Powerful and flexible enough for all kinds of tasks, Audio Hijack Pro has been the go-to application for audio recording and manipulation on the Mac for years. But with its power comes complexity, and we’ve long wanted to give people a streamlined way to record any audio on their Mac. More recently, we also wanted to test the waters of the Mac App Store. And so the idea for Piezo was born — we decided to make audio recording on the Mac simple and fun for everyone.
Grant had just joined our team, and Piezo was the first project we worked on together. It was also the first app I designed from the ground up here at Rogue Amoeba. Exciting! So here’s a rundown of how it progressed, from the early sketches to the final shipping product.
The very first interface was a work of programmer art, humble but functional. After coding up the application’s backend and getting things working in a basic state, Grant gave the GUI a working first pass:
Grant’s Primordial Piezo
As you can see, the title bar hints at Piezo’s origins. But “Simple Audio Hijack” was just a placeholder name, keeping the seat warm until the day our friendly support technician Chris suggested we call it “Piezo.” Anyway, that’s what the app looked like the very first time I used it. After playing with this tech demo a bit, the team got together and hashed out the scope and functionality for the true version 1.0.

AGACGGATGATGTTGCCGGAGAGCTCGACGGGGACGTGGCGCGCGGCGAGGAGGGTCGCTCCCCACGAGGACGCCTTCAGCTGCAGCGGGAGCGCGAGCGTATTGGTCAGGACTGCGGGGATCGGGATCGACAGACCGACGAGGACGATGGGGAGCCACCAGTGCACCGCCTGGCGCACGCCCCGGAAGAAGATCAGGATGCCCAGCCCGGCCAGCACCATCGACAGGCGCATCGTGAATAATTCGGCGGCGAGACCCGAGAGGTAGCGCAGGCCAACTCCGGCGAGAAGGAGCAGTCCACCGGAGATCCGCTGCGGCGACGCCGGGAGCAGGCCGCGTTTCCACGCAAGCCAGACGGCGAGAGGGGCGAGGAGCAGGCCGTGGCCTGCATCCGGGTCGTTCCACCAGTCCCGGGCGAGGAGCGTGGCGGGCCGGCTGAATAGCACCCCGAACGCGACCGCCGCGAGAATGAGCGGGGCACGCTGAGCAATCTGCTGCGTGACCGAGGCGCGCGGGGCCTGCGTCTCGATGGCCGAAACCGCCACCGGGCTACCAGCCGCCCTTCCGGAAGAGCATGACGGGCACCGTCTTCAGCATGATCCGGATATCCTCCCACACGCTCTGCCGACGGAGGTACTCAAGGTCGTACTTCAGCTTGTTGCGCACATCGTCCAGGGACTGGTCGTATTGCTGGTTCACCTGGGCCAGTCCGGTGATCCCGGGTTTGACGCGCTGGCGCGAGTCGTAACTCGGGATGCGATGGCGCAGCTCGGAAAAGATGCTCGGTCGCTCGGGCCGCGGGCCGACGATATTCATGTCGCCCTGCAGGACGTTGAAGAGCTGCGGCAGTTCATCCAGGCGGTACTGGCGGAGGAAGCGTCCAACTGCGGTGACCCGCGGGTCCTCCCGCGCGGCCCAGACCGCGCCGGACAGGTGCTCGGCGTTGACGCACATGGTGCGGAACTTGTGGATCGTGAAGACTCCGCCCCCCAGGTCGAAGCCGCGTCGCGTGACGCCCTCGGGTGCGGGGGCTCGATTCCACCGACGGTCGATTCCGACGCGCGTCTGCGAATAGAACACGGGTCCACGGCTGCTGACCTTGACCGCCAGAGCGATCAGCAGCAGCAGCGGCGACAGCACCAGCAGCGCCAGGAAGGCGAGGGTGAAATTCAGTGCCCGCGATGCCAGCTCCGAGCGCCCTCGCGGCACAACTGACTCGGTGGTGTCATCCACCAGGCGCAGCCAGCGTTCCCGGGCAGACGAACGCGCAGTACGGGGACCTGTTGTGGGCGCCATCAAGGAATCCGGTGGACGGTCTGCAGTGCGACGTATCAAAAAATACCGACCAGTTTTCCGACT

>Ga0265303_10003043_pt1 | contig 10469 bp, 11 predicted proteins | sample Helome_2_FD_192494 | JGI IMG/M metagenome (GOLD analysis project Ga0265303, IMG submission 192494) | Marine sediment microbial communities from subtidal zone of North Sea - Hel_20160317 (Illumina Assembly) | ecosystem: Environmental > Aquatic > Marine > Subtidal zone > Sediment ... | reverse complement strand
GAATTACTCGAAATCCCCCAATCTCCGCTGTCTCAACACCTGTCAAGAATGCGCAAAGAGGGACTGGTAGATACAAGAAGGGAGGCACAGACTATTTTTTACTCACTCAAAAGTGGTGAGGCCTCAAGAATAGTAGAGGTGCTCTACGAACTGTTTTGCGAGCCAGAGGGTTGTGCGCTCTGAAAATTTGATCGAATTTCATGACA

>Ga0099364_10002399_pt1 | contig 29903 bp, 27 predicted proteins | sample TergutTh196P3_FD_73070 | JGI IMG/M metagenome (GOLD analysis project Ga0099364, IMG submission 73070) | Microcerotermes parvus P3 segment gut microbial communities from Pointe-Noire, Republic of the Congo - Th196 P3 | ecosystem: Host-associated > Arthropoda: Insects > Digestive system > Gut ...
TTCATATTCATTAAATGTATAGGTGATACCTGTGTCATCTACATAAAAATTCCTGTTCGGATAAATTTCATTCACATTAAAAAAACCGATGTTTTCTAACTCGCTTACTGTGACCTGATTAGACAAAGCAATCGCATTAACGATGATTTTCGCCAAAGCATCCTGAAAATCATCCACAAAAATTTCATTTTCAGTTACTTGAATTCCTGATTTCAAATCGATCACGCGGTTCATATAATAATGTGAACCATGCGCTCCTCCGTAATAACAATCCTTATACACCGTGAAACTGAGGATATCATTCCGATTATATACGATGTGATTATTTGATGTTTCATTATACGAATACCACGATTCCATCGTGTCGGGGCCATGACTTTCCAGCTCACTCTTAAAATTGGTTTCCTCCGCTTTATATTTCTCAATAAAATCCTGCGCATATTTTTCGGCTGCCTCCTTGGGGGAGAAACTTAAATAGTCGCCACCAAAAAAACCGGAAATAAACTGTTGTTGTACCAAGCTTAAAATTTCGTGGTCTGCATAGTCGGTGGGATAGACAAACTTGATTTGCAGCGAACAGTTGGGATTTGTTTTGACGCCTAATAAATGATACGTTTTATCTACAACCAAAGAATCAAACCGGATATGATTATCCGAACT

We wanted the app to be obvious, convenient and fun. I knew from the beginning that I wanted it to have analog VU meters with bouncing needles, a clearly-labeled source selector, and a big, friendly record button. I also knew I did not want multiple buttons for simple recording options. A binary system was far preferable to the unnecessarily complicated array of options you see in, say, elevators in two-story buildings1.
The First Piezo Wireframe
I laid out everything in descending order of importance in a simple wireframe. From the top, there’s the audio source and big friendly record button, then the recording settings, recording name, and time counter. The VU meters are at bottom, along with stripes on the lower right which would eventually be speaker lines. These were a nod to the fantastic Braun radios designed by Dieter Rams, like the RT-20 which ultimately inspired Piezo’s black front panel and wooden frame:
The Braun RT-20: I love the simple face and contrasting wood and black plastic.
Photo courtesy of Teddy
After the initial wireframe was accepted, I started work on a more sophisticated rendering of the app. While searching for various examples of VU meters upon which to base my own, Grant suggested we move the meters to the top of the window, and I immediately agreed. It was such a simple and obvious idea; I had put them down below because it seemed the audio source and record button were the things to focus on, but looking at analog devices, I saw that the meters were consistently the most prominent feature. With the flow of the app shifted slightly, I also moved some other things around and began to play (haphazardly) with textures:
So now we had something that looked like Piezo. Of course,
cringing looking at this now, some problems immediately stand out to me: